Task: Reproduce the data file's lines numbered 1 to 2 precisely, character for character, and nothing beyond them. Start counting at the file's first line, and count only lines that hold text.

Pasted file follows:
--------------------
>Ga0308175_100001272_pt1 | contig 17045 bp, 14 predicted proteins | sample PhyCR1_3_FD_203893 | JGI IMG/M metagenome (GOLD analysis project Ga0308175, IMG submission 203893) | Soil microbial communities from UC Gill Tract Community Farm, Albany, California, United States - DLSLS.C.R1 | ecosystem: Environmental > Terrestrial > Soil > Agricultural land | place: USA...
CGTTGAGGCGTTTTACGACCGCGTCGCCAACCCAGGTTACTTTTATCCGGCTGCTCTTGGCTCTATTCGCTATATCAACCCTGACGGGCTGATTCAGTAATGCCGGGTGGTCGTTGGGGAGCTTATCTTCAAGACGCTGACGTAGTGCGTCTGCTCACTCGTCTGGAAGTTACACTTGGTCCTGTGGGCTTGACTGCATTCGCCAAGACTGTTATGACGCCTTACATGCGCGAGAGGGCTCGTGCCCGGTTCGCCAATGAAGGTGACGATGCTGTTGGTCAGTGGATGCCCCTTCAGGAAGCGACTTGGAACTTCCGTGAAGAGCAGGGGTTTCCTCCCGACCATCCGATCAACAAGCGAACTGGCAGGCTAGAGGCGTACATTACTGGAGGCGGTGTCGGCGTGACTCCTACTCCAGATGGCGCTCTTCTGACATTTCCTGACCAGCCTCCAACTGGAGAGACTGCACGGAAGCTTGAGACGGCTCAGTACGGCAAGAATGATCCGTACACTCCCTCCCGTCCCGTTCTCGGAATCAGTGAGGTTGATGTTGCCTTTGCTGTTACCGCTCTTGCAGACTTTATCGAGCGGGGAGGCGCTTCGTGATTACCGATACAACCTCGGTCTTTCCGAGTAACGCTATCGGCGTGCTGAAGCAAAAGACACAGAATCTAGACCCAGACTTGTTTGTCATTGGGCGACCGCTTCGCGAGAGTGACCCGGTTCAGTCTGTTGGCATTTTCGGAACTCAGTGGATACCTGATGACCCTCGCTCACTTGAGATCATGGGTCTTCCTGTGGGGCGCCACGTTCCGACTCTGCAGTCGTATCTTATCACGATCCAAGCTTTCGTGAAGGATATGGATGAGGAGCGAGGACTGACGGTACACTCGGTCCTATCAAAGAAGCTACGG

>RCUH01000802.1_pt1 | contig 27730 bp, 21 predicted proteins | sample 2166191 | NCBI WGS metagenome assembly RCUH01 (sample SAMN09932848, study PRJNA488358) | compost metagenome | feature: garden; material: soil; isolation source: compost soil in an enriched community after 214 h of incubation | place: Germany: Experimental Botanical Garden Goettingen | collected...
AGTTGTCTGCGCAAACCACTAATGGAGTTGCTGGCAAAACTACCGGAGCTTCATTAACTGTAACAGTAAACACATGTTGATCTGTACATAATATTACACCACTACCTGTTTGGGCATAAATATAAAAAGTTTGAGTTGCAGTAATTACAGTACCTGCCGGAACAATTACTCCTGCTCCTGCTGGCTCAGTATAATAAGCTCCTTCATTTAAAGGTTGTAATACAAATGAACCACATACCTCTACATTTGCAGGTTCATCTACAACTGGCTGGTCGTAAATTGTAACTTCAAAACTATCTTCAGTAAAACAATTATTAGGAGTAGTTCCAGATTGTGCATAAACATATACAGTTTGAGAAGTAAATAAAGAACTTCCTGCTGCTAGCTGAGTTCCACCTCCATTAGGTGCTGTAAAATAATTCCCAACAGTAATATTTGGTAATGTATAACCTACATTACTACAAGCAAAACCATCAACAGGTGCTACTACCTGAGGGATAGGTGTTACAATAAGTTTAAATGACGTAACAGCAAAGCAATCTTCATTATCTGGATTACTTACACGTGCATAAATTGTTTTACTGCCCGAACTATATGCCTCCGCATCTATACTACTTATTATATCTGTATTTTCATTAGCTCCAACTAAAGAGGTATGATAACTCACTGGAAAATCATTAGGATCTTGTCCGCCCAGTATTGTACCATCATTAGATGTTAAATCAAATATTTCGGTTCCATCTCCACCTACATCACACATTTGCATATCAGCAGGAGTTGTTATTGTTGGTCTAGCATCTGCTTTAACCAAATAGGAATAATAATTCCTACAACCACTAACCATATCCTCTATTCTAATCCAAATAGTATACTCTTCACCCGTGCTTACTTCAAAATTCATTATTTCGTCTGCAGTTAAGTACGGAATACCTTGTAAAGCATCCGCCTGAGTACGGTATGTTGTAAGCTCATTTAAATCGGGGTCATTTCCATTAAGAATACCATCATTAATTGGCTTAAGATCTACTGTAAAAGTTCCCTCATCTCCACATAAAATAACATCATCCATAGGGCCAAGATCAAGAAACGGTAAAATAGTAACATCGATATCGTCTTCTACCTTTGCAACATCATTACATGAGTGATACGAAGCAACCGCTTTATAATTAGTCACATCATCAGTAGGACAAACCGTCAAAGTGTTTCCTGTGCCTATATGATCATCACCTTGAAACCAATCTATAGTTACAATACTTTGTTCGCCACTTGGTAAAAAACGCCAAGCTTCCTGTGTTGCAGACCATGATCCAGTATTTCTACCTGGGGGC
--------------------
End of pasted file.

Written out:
>Ga0308175_100001272_pt1 | contig 17045 bp, 14 predicted proteins | sample PhyCR1_3_FD_203893 | JGI IMG/M metagenome (GOLD analysis project Ga0308175, IMG submission 203893) | Soil microbial communities from UC Gill Tract Community Farm, Albany, California, United States - DLSLS.C.R1 | ecosystem: Environmental > Terrestrial > Soil > Agricultural land | place: USA...
CGTTGAGGCGTTTTACGACCGCGTCGCCAACCCAGGTTACTTTTATCCGGCTGCTCTTGGCTCTATTCGCTATATCAACCCTGACGGGCTGATTCAGTAATGCCGGGTGGTCGTTGGGGAGCTTATCTTCAAGACGCTGACGTAGTGCGTCTGCTCACTCGTCTGGAAGTTACACTTGGTCCTGTGGGCTTGACTGCATTCGCCAAGACTGTTATGACGCCTTACATGCGCGAGAGGGCTCGTGCCCGGTTCGCCAATGAAGGTGACGATGCTGTTGGTCAGTGGATGCCCCTTCAGGAAGCGACTTGGAACTTCCGTGAAGAGCAGGGGTTTCCTCCCGACCATCCGATCAACAAGCGAACTGGCAGGCTAGAGGCGTACATTACTGGAGGCGGTGTCGGCGTGACTCCTACTCCAGATGGCGCTCTTCTGACATTTCCTGACCAGCCTCCAACTGGAGAGACTGCACGGAAGCTTGAGACGGCTCAGTACGGCAAGAATGATCCGTACACTCCCTCCCGTCCCGTTCTCGGAATCAGTGAGGTTGATGTTGCCTTTGCTGTTACCGCTCTTGCAGACTTTATCGAGCGGGGAGGCGCTTCGTGATTACCGATACAACCTCGGTCTTTCCGAGTAACGCTATCGGCGTGCTGAAGCAAAAGACACAGAATCTAGACCCAGACTTGTTTGTCATTGGGCGACCGCTTCGCGAGAGTGACCCGGTTCAGTCTGTTGGCATTTTCGGAACTCAGTGGATACCTGATGACCCTCGCTCACTTGAGATCATGGGTCTTCCTGTGGGGCGCCACGTTCCGACTCTGCAGTCGTATCTTATCACGATCCAAGCTTTCGTGAAGGATATGGATGAGGAGCGAGGACTGACGGTACACTCGGTCCTATCAAAGAAGCTACGG